Expert: Hong Kong is gradually dying
How freedom of speech in the city died and what to do now
/NOVOSTIVL/ Two years before China took back control of the city from Britain, U.S. business magazine Fortune forecast on its cover that the 1997 handover would be "The death of Hong Kong". This article appeared in the Nikkei Asian Review.
Contrary to the pessimism of the Western media and figures it embraced like local lawyer Martin Lee and Chris Patten, the colony's last British governor, Hong Kong did not die after 1997 nor did its residents flee en masse.
Instead, the city prospered and its population grew while continuing to enjoy civil liberties unheard of in mainland China. Indeed, at the time of the handover, most Hong Kong people were quite proud of China and despite their nervousness about the future, basically loyal to it.
Crucially, China scrupulously honored the terms of the 1984 Sino-British Joint Declaration on Hong Kong's future as well as the promises of the Basic Law, the constitutional framework created for the post-handover administration even as Britain dishonored consultation requirements when overhauling the legislature and constructing an expensive new airport.
Indeed, up until recently, it did, notwithstanding occasional stresses. But in the last few years, Beijing has prioritized control over observance of the Joint Declaration and the Basic Law.
In 2015, Chinese security officials detained five Hong Kongers who were publishing embarrassing books about Beijing leaders, with one disappearing from Hong Kong into their custody. Soon after, that genre of books disappeared.
In 2017, Chinese public security officers took businessman Xiao Jianhua from Four Seasons Hong Kong Hotel and brought him across the border. In 2018, a Financial Times editor was refused a new work visa after hosting a speech to foreign journalists by a Hong Kong independence activist.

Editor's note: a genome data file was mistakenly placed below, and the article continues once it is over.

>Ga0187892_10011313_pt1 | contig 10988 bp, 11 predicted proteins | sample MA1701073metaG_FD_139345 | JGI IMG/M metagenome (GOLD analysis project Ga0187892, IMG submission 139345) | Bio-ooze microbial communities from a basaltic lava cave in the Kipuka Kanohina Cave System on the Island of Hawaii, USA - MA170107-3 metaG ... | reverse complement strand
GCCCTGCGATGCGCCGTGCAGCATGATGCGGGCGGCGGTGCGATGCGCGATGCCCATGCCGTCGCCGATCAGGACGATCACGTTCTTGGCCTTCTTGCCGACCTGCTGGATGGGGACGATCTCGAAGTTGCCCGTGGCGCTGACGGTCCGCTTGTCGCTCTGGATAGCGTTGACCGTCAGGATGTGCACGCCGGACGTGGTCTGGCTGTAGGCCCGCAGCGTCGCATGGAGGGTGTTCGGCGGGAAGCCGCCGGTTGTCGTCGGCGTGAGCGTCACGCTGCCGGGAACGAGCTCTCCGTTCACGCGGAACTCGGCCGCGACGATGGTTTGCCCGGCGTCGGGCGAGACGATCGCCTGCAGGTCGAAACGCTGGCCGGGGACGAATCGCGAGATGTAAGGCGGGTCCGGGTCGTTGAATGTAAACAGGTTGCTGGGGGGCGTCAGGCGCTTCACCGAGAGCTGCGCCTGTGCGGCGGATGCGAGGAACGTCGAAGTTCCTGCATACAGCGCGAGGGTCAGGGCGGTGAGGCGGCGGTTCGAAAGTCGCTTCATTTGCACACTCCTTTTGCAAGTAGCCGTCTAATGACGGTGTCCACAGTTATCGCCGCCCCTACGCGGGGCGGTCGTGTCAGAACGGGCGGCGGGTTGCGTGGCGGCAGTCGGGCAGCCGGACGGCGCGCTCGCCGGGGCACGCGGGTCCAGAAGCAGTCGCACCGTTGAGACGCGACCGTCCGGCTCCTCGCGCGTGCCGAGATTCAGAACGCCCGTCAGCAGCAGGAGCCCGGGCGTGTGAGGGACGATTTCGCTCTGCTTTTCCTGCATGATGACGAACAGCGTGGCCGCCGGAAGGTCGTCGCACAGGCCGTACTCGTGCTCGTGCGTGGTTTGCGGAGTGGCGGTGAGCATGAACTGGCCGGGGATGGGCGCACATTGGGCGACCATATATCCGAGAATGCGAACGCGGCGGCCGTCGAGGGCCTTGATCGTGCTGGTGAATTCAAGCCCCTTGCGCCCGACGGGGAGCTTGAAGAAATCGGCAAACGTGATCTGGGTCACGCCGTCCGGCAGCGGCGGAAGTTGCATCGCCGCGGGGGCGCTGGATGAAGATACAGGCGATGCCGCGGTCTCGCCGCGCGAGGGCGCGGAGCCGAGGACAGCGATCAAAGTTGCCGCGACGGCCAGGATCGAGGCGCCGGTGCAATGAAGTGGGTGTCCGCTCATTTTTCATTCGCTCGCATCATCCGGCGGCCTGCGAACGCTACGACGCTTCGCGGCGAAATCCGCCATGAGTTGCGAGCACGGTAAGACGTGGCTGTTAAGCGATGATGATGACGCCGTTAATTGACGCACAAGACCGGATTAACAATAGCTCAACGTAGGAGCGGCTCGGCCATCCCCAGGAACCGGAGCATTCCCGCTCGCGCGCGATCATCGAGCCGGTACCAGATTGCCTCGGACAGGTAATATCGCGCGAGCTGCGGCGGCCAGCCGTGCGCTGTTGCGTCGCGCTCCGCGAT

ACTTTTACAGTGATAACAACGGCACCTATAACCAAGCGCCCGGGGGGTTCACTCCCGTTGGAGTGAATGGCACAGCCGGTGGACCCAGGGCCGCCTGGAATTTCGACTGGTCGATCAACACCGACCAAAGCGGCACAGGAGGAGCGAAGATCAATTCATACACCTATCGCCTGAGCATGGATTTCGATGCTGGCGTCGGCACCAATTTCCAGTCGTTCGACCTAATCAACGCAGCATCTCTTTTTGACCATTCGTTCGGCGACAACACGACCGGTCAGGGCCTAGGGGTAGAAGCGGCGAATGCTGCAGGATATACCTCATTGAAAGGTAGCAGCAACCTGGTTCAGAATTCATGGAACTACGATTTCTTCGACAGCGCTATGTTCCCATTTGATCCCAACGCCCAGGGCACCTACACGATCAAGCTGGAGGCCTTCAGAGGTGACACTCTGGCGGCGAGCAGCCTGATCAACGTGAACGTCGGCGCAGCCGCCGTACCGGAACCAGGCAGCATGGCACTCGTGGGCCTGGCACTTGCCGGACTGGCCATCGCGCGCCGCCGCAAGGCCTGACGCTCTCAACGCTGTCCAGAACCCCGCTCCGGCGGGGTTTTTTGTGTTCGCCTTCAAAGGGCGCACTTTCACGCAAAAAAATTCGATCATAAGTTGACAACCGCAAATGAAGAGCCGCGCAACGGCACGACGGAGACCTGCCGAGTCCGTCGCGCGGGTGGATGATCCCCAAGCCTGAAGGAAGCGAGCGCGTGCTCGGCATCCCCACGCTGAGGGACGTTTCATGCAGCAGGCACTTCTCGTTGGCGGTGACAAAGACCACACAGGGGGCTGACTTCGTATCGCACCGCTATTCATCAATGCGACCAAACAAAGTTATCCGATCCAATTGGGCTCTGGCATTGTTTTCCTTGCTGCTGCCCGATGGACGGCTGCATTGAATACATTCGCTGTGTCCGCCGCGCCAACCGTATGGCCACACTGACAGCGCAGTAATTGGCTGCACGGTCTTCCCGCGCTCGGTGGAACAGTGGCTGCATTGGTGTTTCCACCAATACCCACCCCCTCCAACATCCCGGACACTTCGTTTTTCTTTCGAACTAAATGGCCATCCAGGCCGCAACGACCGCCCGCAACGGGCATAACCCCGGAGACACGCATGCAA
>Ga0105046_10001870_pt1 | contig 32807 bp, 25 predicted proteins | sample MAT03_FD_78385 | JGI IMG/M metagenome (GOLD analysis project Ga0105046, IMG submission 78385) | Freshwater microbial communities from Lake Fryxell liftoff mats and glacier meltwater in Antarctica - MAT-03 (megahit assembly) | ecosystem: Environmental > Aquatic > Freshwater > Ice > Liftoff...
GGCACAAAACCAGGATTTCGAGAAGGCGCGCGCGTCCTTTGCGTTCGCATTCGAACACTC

Suddenly Hong Kong had lost freedom of the press, freedom of speech and the rule of law. For the first time, Beijing had definitively broken its promises to Hong Kong.
Popular frustration and fear built up, but Hong Kong officials did not speak out. A Shanghai leader would have defended his city's core interests. But even though Hong Kong's leaders come from Hong Kong, they have acted as emissaries of Beijing.
The rule of law cannot just mean rule of law except when Beijing feels the urgent need to arrest someone. Freedom of the press and speech don't exist if waived when political leaders face embarrassment.
These are not small things. People accustomed to freedoms have felt deeply betrayed. The Hong Kong government's rushed attempt in June to push through a law to allow the extradition of criminal suspects to the mainland provided an outlet for political frustrations that had been building up since Beijing blocked proposals in 2014 to open up elections to give the public a bigger voice. While economic inequality has magnified the political frustrations, it is the loss of freedoms that has driven the protests.
The extradition bill managed to bring the business community, and even elite civil servants, together with rights activists. Executives were terrified that if they got into a business dispute in China, officials would be able to reach into Hong Kong to grab them.
In responding to repeated demonstrations since June involving millions of residents, officials have doubled down on earlier missteps. Telling businesses like Cathay Pacific Airways that they will suffer if their employees verbally support peaceful protests grievously breaches promised free speech.
International companies vulnerable to threats based on their employees' politics will depart the city, ending Hong Kong as we know it. If the police successfully repress the demonstrations by force, frustrations will just rise and protests will recur later.